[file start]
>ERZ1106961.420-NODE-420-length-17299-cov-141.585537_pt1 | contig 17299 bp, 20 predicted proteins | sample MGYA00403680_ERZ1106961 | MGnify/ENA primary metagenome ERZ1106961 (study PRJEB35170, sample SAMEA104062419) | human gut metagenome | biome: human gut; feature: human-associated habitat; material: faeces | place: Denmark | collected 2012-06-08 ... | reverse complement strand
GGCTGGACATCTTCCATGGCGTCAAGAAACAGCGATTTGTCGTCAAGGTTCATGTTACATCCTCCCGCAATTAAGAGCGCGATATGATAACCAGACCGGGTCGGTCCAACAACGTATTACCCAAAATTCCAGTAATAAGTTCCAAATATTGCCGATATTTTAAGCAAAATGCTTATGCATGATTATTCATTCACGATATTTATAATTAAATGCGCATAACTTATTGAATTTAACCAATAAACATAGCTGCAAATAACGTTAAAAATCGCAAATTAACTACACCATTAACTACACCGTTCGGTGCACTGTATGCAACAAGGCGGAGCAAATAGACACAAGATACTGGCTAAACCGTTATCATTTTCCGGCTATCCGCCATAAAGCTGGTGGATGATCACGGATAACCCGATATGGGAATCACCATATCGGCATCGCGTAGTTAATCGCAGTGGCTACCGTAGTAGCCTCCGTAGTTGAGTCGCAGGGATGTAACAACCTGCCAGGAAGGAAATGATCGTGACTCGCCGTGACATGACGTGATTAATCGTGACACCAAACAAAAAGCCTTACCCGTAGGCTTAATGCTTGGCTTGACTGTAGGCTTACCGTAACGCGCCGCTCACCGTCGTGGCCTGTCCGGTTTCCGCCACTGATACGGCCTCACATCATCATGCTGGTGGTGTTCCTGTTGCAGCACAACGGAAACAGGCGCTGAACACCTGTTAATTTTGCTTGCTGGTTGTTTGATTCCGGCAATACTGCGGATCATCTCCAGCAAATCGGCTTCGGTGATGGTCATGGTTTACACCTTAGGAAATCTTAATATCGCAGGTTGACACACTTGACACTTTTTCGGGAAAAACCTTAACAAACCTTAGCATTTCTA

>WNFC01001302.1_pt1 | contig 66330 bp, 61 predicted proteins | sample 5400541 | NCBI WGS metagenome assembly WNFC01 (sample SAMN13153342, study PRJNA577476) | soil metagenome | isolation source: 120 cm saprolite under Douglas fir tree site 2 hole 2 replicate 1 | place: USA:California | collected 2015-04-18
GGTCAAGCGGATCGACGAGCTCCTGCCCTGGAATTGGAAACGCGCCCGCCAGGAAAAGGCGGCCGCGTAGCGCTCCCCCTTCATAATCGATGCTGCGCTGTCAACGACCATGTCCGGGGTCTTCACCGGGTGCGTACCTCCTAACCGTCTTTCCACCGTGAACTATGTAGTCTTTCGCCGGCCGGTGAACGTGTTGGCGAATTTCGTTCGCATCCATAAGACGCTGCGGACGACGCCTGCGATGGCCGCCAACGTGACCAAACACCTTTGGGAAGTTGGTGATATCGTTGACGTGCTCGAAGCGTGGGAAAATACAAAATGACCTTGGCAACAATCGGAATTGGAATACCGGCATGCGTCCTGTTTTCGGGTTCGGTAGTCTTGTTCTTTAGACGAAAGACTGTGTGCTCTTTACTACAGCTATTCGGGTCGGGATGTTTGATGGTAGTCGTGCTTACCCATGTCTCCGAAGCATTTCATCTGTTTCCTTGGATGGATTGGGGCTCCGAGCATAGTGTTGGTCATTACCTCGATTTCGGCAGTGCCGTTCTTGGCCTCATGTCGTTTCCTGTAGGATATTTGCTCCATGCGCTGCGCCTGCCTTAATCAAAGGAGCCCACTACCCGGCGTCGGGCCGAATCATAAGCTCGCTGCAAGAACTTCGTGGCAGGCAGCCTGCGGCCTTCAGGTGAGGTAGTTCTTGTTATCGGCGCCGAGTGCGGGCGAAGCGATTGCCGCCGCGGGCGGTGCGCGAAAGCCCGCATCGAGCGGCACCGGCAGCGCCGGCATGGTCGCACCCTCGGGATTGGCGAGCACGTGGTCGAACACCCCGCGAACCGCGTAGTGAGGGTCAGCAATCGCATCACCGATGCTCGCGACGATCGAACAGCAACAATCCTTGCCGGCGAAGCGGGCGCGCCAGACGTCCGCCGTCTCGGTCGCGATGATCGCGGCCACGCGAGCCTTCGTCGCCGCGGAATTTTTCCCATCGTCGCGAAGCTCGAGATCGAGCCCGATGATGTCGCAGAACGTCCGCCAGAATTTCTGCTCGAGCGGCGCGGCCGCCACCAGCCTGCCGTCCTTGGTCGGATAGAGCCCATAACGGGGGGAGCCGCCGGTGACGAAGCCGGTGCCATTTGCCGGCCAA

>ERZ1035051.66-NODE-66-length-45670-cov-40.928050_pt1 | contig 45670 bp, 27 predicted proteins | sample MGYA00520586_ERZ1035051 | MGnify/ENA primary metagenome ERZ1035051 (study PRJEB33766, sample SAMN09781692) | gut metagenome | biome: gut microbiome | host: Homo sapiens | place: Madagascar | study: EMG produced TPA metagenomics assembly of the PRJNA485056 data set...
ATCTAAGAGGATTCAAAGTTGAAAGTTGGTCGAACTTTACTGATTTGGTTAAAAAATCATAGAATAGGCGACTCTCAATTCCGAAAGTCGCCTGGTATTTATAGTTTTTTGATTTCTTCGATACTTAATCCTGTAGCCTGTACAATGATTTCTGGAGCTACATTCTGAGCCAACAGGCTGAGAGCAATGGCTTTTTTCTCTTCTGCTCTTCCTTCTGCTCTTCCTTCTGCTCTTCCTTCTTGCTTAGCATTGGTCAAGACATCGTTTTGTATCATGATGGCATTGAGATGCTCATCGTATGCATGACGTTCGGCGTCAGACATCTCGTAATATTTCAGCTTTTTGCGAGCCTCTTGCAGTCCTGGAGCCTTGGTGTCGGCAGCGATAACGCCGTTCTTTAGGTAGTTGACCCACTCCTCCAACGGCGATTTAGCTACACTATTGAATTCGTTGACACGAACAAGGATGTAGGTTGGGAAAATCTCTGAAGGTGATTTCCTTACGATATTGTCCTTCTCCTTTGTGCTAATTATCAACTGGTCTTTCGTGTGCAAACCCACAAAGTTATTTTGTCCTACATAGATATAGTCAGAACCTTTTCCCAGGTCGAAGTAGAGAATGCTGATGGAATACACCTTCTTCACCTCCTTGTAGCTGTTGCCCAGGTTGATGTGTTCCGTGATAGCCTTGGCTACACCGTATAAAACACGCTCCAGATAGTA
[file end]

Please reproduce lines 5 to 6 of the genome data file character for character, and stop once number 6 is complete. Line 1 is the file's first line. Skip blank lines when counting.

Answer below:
>ERZ1035051.66-NODE-66-length-45670-cov-40.928050_pt1 | contig 45670 bp, 27 predicted proteins | sample MGYA00520586_ERZ1035051 | MGnify/ENA primary metagenome ERZ1035051 (study PRJEB33766, sample SAMN09781692) | gut metagenome | biome: gut microbiome | host: Homo sapiens | place: Madagascar | study: EMG produced TPA metagenomics assembly of the PRJNA485056 data set...
ATCTAAGAGGATTCAAAGTTGAAAGTTGGTCGAACTTTACTGATTTGGTTAAAAAATCATAGAATAGGCGACTCTCAATTCCGAAAGTCGCCTGGTATTTATAGTTTTTTGATTTCTTCGATACTTAATCCTGTAGCCTGTACAATGATTTCTGGAGCTACATTCTGAGCCAACAGGCTGAGAGCAATGGCTTTTTTCTCTTCTGCTCTTCCTTCTGCTCTTCCTTCTGCTCTTCCTTCTTGCTTAGCATTGGTCAAGACATCGTTTTGTATCATGATGGCATTGAGATGCTCATCGTATGCATGACGTTCGGCGTCAGACATCTCGTAATATTTCAGCTTTTTGCGAGCCTCTTGCAGTCCTGGAGCCTTGGTGTCGGCAGCGATAACGCCGTTCTTTAGGTAGTTGACCCACTCCTCCAACGGCGATTTAGCTACACTATTGAATTCGTTGACACGAACAAGGATGTAGGTTGGGAAAATCTCTGAAGGTGATTTCCTTACGATATTGTCCTTCTCCTTTGTGCTAATTATCAACTGGTCTTTCGTGTGCAAACCCACAAAGTTATTTTGTCCTACATAGATATAGTCAGAACCTTTTCCCAGGTCGAAGTAGAGAATGCTGATGGAATACACCTTCTTCACCTCCTTGTAGCTGTTGCCCAGGTTGATGTGTTCCGTGATAGCCTTGGCTACACCGTATAAAACACGCTCCAGATAGTA